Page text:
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Shaw’s reasoning that it was better for intellectuals and writers to work together against the strictures of war. In July 1917 Shaw dined at J.M. Barrie’s in the company of Arnold Bennett, H.G. Wells and Thomas Hardy; three months earlier, he had joined with Wells, Bennett and John Galsworthy in protesting at the ban on the export and foreign sales of the Nation, imposed due to a perceived editorial policy of preaching peace by negotiation. In 1915, Shaw had begun work on ‘More Common Sense About the War’ and though this was never published, parts of it appeared in

in A war of individuals

Female Male 6 4 2 0 1570s 1580s 1590s 1600s 1610s 1620s 1630s 1640s Graph 1  Printed plays featuring magic users, by gender Source: Figures are compiled on the basis of the entries for ‘witch’, ‘wizard’, and related terms in Thomas L. Berger, William C. Bradford, and Sidney L. Sondergard, An Index of Characters in Early Modern English Drama: Printed Plays, 1500–1660 (Cambridge: Cambridge University Press, 1998). Plays surviving only in manuscript – including Middleton’s The Witch and Munday’s John a Kent and John a Cumber – are excluded. references to

in Scepticism and belief in English witchcraft drama, 1538–1681

, commonly upon the Holy Days in most places of your Realm, there be plays of Robin Hood, Maid Marion, Friar Tuck … How much better is it that those plays should be forbidden and deleted and others devised to set forth and declare lively before the people’s eyes the abomination and wickedness of the Bishop of Rome, monks, friars, nuns and such like, and to declare and open to them the obedience that your subjects, by God’s and man’s laws, owe unto your Majesty.117 115 Scot, v.8, p. 108. 116 Margot Heinemann, Puritanism and Theatre: Thomas Middleton and Opposition Drama

in Scepticism and belief in English witchcraft drama, 1538–1681
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anticolonial voices that includes J.J. Thomas, Sri Aurobindo, Joseph Casely Hayford, Claude McKay, Rabindranath Tagore and Sol Plaatje.9 I emphasise these elements and shifts in order to underscore my contention that postcolonial studies has always been a field of divergent orientations, and that Marxist and anti-colonial perspectives have acquired more popular currency than was theirs in the 1980s and early 1990s. But this is not to suggest that there is now no need for a collection of ‘contraventions’: the critical tendencies that I engage with in this book remain

in Postcolonial contraventions
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‘Gothicism’, ‘historicism’, and the overlap of fictional modes from Thomas Leland to Walter Scott

Robertson, Legitimate histories , p. 13. 95 Thomas Middleton Raysor (ed.), Coleridge's miscellaneous criticism (London, 1936), p. 332; quoted in Robertson, Legitimate histories , p. 13. 96 Duncan, Modern romance and transformations of the novel , p. 59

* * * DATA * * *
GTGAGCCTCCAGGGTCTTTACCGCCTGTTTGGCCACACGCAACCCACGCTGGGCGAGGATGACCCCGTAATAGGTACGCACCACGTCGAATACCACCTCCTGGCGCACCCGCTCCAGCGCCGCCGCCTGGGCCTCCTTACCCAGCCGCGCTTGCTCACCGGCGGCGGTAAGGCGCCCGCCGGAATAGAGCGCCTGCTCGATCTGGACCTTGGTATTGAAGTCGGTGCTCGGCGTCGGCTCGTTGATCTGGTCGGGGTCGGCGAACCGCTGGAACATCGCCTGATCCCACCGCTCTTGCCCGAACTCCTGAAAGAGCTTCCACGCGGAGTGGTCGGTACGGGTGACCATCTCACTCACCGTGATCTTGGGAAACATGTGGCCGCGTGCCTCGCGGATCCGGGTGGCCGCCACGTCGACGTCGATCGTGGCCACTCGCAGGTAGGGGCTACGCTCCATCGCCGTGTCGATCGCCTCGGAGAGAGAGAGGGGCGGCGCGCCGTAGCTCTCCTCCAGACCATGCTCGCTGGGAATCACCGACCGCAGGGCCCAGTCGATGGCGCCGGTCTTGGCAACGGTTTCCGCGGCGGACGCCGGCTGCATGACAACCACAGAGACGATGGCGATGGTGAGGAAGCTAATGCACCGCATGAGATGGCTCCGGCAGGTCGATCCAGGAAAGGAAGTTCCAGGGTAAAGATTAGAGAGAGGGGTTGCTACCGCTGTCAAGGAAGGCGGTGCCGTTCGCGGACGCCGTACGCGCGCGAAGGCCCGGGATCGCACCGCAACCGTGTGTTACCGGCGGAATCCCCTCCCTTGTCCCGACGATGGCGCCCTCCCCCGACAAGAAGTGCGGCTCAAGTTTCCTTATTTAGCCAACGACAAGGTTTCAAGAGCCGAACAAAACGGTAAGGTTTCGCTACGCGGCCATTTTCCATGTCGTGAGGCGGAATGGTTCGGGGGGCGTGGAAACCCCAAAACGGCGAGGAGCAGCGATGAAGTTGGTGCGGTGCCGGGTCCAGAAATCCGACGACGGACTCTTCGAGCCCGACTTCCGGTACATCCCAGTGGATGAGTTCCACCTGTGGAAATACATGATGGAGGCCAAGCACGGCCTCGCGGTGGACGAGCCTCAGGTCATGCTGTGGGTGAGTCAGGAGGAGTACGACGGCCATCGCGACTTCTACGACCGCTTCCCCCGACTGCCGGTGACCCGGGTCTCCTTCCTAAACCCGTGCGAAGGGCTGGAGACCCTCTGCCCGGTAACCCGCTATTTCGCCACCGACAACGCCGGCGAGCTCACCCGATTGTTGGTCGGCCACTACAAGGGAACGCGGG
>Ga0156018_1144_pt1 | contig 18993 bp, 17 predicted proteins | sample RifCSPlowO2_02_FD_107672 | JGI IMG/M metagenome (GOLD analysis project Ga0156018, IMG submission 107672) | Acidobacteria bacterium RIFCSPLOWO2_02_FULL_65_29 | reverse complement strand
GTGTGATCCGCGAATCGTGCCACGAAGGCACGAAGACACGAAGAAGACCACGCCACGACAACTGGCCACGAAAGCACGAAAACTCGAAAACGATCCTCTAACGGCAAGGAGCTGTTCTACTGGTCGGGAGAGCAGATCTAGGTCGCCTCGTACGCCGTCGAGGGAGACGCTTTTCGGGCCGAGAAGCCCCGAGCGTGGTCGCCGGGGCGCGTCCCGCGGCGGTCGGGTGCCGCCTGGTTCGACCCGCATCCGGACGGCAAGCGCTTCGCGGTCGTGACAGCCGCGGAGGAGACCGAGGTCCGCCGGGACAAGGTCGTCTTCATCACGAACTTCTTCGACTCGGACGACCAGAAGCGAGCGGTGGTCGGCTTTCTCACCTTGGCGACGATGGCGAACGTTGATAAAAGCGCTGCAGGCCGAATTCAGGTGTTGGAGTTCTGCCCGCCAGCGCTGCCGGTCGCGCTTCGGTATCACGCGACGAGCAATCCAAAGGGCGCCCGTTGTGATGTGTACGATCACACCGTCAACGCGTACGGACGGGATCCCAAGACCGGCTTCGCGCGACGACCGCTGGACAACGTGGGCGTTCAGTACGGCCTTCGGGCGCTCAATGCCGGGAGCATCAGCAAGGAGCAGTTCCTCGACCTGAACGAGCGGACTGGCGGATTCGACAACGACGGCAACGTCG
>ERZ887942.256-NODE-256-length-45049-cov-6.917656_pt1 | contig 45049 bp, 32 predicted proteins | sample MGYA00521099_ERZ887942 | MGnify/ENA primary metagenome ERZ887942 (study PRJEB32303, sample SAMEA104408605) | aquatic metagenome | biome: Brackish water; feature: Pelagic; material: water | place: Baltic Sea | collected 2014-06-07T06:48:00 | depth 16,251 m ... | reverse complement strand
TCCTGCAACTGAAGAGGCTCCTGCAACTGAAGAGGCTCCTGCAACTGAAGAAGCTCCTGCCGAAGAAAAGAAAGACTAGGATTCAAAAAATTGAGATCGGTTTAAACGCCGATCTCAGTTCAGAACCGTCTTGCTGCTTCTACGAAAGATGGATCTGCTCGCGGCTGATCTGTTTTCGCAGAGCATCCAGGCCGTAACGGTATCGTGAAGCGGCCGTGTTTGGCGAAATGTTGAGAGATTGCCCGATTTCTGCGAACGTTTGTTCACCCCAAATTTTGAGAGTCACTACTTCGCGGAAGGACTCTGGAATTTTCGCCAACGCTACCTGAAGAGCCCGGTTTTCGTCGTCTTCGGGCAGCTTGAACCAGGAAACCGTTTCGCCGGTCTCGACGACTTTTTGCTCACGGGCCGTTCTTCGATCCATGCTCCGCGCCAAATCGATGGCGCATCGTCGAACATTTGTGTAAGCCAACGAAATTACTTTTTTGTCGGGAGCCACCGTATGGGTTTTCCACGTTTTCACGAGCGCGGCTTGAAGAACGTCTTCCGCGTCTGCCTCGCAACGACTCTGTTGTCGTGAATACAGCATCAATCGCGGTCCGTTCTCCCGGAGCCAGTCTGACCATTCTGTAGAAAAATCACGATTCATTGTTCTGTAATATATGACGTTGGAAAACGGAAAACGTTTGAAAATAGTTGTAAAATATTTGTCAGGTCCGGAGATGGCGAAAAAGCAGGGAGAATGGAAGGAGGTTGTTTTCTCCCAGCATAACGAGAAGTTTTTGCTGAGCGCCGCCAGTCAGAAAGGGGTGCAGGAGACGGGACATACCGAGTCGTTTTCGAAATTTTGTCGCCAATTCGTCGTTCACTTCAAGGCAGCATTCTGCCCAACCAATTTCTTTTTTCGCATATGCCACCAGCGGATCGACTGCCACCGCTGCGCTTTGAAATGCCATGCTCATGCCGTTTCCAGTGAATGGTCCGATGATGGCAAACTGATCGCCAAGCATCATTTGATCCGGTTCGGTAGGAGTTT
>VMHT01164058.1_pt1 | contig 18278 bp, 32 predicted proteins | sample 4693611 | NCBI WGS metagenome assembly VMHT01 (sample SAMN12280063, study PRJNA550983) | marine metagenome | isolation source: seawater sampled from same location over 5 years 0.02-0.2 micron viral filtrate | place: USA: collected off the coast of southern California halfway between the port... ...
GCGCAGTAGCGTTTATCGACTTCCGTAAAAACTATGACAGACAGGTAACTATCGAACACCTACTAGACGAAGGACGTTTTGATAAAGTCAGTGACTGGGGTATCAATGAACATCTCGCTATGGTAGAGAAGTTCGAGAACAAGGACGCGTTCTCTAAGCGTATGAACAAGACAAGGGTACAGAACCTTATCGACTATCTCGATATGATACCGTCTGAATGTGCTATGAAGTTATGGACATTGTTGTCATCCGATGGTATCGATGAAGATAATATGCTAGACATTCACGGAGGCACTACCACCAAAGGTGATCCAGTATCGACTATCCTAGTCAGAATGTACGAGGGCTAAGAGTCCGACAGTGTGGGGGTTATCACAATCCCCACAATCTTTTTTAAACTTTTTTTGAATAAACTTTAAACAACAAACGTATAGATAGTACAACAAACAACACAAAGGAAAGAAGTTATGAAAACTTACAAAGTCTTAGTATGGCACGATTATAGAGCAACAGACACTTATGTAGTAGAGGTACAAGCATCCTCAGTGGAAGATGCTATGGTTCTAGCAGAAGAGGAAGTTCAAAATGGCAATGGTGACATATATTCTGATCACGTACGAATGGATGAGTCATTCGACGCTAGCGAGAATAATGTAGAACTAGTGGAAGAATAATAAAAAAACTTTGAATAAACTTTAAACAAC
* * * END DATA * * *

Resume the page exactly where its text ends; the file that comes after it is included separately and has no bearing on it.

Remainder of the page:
in The gothic novel in Ireland, c. 1760–1829
Affiliation, allusion, allegory

the course of the poem something like idolatry of Daphne, as Oram notes; “Daphnaida,”147). Alcyon is sorrow, and sorrow is he, but he is supposed to be a man, or perhaps the pastoral equivalent, a “jollie Shepheard swaine.” More so than the critical portraits of character types found in the formal verse satires of Joseph Hall, Thomas Middleton, John Marston, and others, Spenser’s criticism of “the excessive mourner” seems to target a particular individual, Arthur Gorges. Yet the point he makes by reducing a putatively human character to a figure so “flat” that he

in Spenserian satire

Jesuits from France 1757– 1765 (London: Yale University Press, 1975), p. 233. 27 J. Black and R. Porter (eds), Dictionary of Eighteenth-Century History (London: Penguin, 1996), pp. 83–4, 151, 166, 187, 198, 538, 627. 28 Clark, English Society, p. 289. 29 R. Sullivan, John Toland and the Deist Controversy (Cambridge, Mass.: Harvard University Press, 1982), p. 190. 30 Gay, The Rise of Modern Paganism, pp. 375–85, Thomas Woolston, Anthony Collins, Thomas Morgan, John Toland, Conyers Middleton, Matthew Tindal, Montesquieu, Diderot, Freret, Boulanvilliers, Voltaire. 31 Cragg

in The Enlightenment and religion
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Identities and incitements

wider discussions, see Dube, Stitches on Time . 10 Stoler, “Rethinking colonial categories”; Stoler, Carnal Knowledge and Imperial Power ; Thomas, Colonialism’s Culture ; Cooper and Stoler, Tensions of Empire . 11

in Subjects of modernity
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Association and distinction in politics and religion

, vegetable, and mineral, at a government's disposal. Premodern governments did not mobilise the inhabitants of their territories, and dominated rather than ruled them. Thomas Bisson has argued that terms suggesting rule or government are inappropriate for societies which were simply coerced. 34 The privileged made occasional demands on the people for taxes or foot soldiers, and even the taxes and the foot soldiers could be garnered indirectly. The population was occasionally raided rather than regularly ruled. In such societies, dominating elites contribute to the

in Cultivating political and public identity
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Entanglements and ambiguities

. 8 Thomas, Out of Time . 9 Each of these copulas is broadly homologous to the other. Rationalist and progressivist dispositions – privileging the capacity of reason and seeking to remake the world in its image – have emerged as often bound to the analytical model: “the analytical ( analysis being

in Subjects of modernity